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Side effects of overloading quotes ""

 
 
Koszalek Opalek
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      11-28-2007
Hello,

I overloaded the quotes '""' in my class by using
use overload ('""' => \&getDesc);

I was hoping it will allow me to write
print ("Hello from object $obj.\n");
instead of
print ("Hello from object " . $obj->getDesc() . ".\n");

Well, it works that way but there are side effects that break my class
completely.


Problem 1)

Before overloading
if ($obj)
is true, if $obj is a reference to any object of class Obj.
If the reference is undef, $obj is false.
After overloading "", $obj is also false if getDesc() happens to
return an empty string! That's not what I wanted. If I did, I could
use
if ("$obj")


Problem 2)

Before overloading I could compare object references
if ($obj1 == $obj2)
and check if they point to the same location/object. I can no
longer do that once the '""' operator has been overloaded.

Operation "==": no method found,
left argument in overloaded package Obj,
right argument in overloaded package Obj at ./a.pl
line 38.

I can use eq instead of == if I also add falllback => 1 to the
overload pragma but that string-compares $obj1->dummy()
with $obj2->dummy() instead of object references. Again, if
I wanted to compare the string representation I could do
if ("$obj1" eq "$obj2")

Am I doing sth wrong or miss the point completely? Or is this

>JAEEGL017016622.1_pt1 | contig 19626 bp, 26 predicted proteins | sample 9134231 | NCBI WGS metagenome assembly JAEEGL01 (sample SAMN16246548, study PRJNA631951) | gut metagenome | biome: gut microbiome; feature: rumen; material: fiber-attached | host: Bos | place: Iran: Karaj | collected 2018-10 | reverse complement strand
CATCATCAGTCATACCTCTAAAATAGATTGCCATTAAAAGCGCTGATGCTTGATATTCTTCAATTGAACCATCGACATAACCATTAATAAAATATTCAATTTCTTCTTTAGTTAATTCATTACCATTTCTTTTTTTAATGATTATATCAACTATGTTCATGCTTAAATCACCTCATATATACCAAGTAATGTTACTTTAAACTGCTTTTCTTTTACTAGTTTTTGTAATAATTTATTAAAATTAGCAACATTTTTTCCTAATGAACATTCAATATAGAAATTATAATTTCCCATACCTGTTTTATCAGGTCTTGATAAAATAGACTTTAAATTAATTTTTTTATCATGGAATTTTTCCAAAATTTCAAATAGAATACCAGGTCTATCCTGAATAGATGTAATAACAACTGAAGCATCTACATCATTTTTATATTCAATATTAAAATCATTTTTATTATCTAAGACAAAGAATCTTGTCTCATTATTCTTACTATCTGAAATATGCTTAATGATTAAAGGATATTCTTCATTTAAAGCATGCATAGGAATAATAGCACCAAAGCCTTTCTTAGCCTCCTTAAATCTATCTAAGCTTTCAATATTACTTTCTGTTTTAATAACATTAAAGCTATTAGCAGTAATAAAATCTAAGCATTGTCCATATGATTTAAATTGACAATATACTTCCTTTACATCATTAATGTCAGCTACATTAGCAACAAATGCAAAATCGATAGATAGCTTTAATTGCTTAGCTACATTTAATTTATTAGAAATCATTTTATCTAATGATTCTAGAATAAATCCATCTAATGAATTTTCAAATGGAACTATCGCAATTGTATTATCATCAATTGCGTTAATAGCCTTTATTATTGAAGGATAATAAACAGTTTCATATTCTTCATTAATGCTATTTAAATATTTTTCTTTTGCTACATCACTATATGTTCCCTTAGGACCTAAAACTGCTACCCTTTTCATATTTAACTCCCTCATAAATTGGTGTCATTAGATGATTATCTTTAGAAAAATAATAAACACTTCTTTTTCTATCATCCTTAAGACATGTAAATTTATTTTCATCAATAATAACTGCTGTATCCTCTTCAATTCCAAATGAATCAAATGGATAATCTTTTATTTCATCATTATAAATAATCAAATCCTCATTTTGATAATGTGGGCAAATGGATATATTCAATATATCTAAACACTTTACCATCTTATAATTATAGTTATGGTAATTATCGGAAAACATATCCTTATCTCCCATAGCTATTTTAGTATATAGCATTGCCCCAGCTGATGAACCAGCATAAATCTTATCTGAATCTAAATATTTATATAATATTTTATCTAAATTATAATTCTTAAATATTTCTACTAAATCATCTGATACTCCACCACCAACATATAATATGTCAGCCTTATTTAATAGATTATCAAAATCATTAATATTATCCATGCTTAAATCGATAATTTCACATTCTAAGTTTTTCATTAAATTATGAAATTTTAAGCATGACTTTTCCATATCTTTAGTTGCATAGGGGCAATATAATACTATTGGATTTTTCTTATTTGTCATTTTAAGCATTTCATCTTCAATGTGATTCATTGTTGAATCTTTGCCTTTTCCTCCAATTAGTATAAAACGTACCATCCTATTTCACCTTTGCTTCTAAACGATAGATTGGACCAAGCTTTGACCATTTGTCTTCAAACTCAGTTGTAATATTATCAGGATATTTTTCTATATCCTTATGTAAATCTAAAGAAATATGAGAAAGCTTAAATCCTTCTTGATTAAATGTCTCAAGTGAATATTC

overload module broken beyond repair?

I enclose a short listing that demonstrates my point.
Uncomment one of the #use clauses to see how it breaks
things. Any help will be appreciated.



#!/usr/bin/perl
use strict;
use warnings;


{
package Obj;
#use overload ('""' => \&getDesc);
#use overload ('""' => \&getDesc, fallback => 1);


sub new ()
{
my $class = shift;
my $self = {};

bless $self, $class;
}

sub getDesc ()
{
return "";
};

};

my $obj1 = Obj->new();
my $obj2 = Obj->new();

### PROBLEM 1 ###
if ($obj1) {
print "true\n";
} else {
print "false\n";
};

### PROBLEM 2 ###
if ($obj1 == $obj2) {
print "same references\n";
} else {
print "different references\n";
};

__END__

Koszalek
 
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A. Sinan Unur
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Posts: n/a
 
      11-28-2007
Koszalek Opalek <(E-Mail Removed)> wrote in news:914a45bc-ea5a-
http://www.velocityreviews.com/forums/(E-Mail Removed):

> I overloaded the quotes '""' in my class by using
> use overload ('""' => \&getDesc);
>
> I was hoping it will allow me to write
> print ("Hello from object $obj.\n");
> instead of
> print ("Hello from object " . $obj->getDesc() . ".\n");
>
> Well, it works that way but there are side effects that break my class
> completely.


perldoc overload mentions:

* *Boolean, string and numeric conversion*
'bool', '""', '0+',

If one or two of these operations are not overloaded, the remaining
ones can be used instead. "bool" is used in the flow control
operators (like "while") and for the ternary "?:" operation. These
functions can return any arbitrary Perl value. If the corresponding
operation for this value is overloaded too, that operation will be
called again with this value.

As a special case if the overload returns the object itself then it
will be used directly. An overloaded conversion returning the
object is probably a bug, because you're likely to get something
that looks like "YourPackage=HASH(0x8172b34)".

> Problem 1)
>
> Before overloading
> if ($obj)
> is true, if $obj is a reference to any object of class Obj.
> If the reference is undef, $obj is false.
> After overloading "", $obj is also false if getDesc() happens to
> return an empty string! That's not what I wanted. If I did, I could
> use
> if ("$obj")